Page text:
(NaturalNews) After decades of attempting to fight AIDS with experimental vaccines and drugs, scientists have recently discovered how several natural substances could be powerful weapons against the disease. For example, in mid-November, UCLA AIDS researchers published research concluding that the herb astragalus contains a substance with the potential to possibly replace the side-effect plagued HAART (highly active antiretroviral therapy) currently used to treat AIDS patients. http://www.naturalnews.com/024799.html
Now Penn State immunologists say they've documented how a micronutrient could help battle AIDS. Their findings, just published in the Journal of Biological Chemistry, show how selenium could dramatically put the brakes on the replication of HIV, the virus that causes AIDS.
Selenium is needed by the body to maintain normal metabolism. It's also increasingly being studied for its anti-cancer properties. Although other nutrients usually bind to proteins, selenium actually becomes incorporated into proteins, forming what are called selenoproteins. These selenium-containing proteins are believed to slow the spread of infections. However, when HIV infects a person, the virus manages to degrade selenoproteins, probably due to a protein, dubbed Tat, produced by the HIV virus. In particular, Tat seems to target a selenoprotein known as TR1.
But there may be a way to get around this degradation of selenoproteins -- supplementation with selenium. "Since HIV targets the selenoproteins, we thought that the logical way to deal with the virus is to increase the expression of such proteins in the body," K. Sandeep Prabhu, assistant professor of immunology and molecular toxicology at Penn State, said in a statement to the press. To test their idea, the scientists isolated blood cells from human volunteers who did not have HIV. Then they infected those cells with the virus and added a form of selenium called sodium selenite to the cell culture.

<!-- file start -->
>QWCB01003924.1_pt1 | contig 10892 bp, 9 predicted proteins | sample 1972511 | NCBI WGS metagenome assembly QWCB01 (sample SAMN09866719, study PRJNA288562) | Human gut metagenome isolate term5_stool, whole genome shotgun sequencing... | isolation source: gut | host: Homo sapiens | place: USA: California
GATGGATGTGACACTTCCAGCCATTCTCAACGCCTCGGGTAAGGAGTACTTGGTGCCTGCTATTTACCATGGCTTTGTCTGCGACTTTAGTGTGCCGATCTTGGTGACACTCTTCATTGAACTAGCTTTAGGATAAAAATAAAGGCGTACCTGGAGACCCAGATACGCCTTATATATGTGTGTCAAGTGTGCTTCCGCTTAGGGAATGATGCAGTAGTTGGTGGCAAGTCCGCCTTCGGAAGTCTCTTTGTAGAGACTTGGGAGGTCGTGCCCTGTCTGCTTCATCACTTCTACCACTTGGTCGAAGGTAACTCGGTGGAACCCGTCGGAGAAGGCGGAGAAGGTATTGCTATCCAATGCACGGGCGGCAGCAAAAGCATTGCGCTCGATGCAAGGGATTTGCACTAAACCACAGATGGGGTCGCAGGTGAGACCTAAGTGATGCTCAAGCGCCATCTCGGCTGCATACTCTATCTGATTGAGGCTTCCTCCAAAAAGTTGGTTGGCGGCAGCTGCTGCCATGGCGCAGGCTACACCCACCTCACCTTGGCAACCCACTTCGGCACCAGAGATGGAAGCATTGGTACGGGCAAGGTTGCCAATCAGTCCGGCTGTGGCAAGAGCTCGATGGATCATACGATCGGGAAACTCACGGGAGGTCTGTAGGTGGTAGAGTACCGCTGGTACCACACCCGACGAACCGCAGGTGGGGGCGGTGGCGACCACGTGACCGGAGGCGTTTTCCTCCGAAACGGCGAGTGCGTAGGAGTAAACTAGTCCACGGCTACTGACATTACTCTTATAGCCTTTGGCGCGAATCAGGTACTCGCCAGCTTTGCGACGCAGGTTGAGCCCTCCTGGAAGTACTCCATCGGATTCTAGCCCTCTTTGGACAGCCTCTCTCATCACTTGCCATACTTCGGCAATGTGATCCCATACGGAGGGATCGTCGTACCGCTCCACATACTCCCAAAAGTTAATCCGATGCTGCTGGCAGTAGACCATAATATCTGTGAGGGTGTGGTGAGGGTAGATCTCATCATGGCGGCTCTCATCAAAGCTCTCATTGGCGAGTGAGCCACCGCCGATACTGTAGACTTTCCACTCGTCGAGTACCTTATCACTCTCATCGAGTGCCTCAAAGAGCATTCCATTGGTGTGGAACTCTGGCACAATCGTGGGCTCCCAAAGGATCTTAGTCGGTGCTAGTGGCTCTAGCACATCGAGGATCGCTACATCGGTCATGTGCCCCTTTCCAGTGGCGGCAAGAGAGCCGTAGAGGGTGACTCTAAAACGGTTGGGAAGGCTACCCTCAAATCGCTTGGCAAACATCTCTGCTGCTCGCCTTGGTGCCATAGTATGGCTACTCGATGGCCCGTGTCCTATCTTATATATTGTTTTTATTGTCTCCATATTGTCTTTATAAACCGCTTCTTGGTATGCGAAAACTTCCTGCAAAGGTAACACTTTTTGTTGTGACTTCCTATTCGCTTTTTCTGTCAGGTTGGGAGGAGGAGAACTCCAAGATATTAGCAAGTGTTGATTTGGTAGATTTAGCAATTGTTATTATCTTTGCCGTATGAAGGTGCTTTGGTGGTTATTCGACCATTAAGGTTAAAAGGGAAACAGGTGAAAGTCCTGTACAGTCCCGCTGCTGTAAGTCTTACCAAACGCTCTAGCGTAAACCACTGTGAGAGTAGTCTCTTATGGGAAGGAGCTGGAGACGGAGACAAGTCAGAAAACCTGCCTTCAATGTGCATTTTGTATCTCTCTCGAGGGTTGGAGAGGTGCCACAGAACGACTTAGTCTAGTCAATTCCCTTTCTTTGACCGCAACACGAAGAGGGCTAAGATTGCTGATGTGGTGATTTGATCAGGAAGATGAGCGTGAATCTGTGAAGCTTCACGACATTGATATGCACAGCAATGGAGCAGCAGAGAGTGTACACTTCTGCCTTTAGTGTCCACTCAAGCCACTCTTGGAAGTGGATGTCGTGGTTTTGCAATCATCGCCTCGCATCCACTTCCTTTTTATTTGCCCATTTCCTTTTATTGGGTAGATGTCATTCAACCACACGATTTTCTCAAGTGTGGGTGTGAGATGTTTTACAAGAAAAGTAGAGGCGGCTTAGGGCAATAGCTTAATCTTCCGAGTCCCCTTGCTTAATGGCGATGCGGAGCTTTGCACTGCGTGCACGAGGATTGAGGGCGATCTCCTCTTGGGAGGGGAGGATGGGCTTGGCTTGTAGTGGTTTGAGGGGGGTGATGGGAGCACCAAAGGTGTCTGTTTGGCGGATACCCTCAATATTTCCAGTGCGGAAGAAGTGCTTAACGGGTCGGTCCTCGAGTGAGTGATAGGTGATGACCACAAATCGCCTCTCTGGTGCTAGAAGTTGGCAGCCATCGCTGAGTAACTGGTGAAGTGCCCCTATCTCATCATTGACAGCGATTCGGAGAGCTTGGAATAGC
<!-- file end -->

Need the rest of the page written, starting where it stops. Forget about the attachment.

The result? The added selenium inhibited the replication of HIV at least 10-fold, in comparison to cell cultures with no added selenium. The scientists also selectively reduced the production pf the selenoprotein TRI. When there was less selenium-containing protein,HIV replication soared 3.5 times. Bottom line: The research confirms that an increase in selenium in cells zaps replication of HIV while a reduction in the amount of selenium-containing TR1 protein gives the virus a boost.
"We have found that increasing the expression of proteins that contain selenium negatively affects the replication of HIV. Once we fully understand the function of these selenium proteins, it will give us a handle to come up with more effective drugs," said Dr. Prabhu in the prepared statement for the media.
Two more new studies offer additional evidence that selenium may impact the immune system. German scientists from St. Josefs-Hospital in Wiesbaden recently published a study in the Swedish medical journal Acta Oncologica that suggests the micronutrient could help prevent prostate cancer and prostate enlargement. The researchers found that whole blood selenium levels were significantly lower in all men tested who had prostate cancer or benign prostate hypertrophy (which can cause difficulty with urination) and concluded, "our findings may support the recommendation of selenium supplementation" to help prostate health. What's more, a study just published in the journal Molecular Nutrition and Food Research suggests enzymes that contain selenium have anti-oxidative and anti-inflammatory effects that could make them important in preventing prostate and colorectal cancers.
Too much selenium in can cause a condition called selenosis, resulting in loss of hair, nail problems, nausea, irritability, fatigue, and mild nerve damage. However, selenium toxicity is extremely rare. A lack of selenium may, in fact, be far more common and potentially more dangerous to health. According to the National Institutes of Health, people age 14 and older should take in about 44 micrograms of selenium a day. Good sources of the micronutrient include Brazil nuts, eggs, brown rice, whole wheat bread and pasta, walnuts and oatmeal.
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Sherry Baker is a widely published writer whose work has appeared in Newsweek, Health, the Atlanta Journal and Constitution, Yoga Journal, Optometry, Atlanta, Arthritis Today, Natural Healing Newsletter, OMNI, UCLA’s "Healthy Years" newsletter, Mount Sinai School of Medicine’s "Focus on Health Aging" newsletter, the Cleveland Clinic’s "Men’s Health Advisor" newsletter and many others.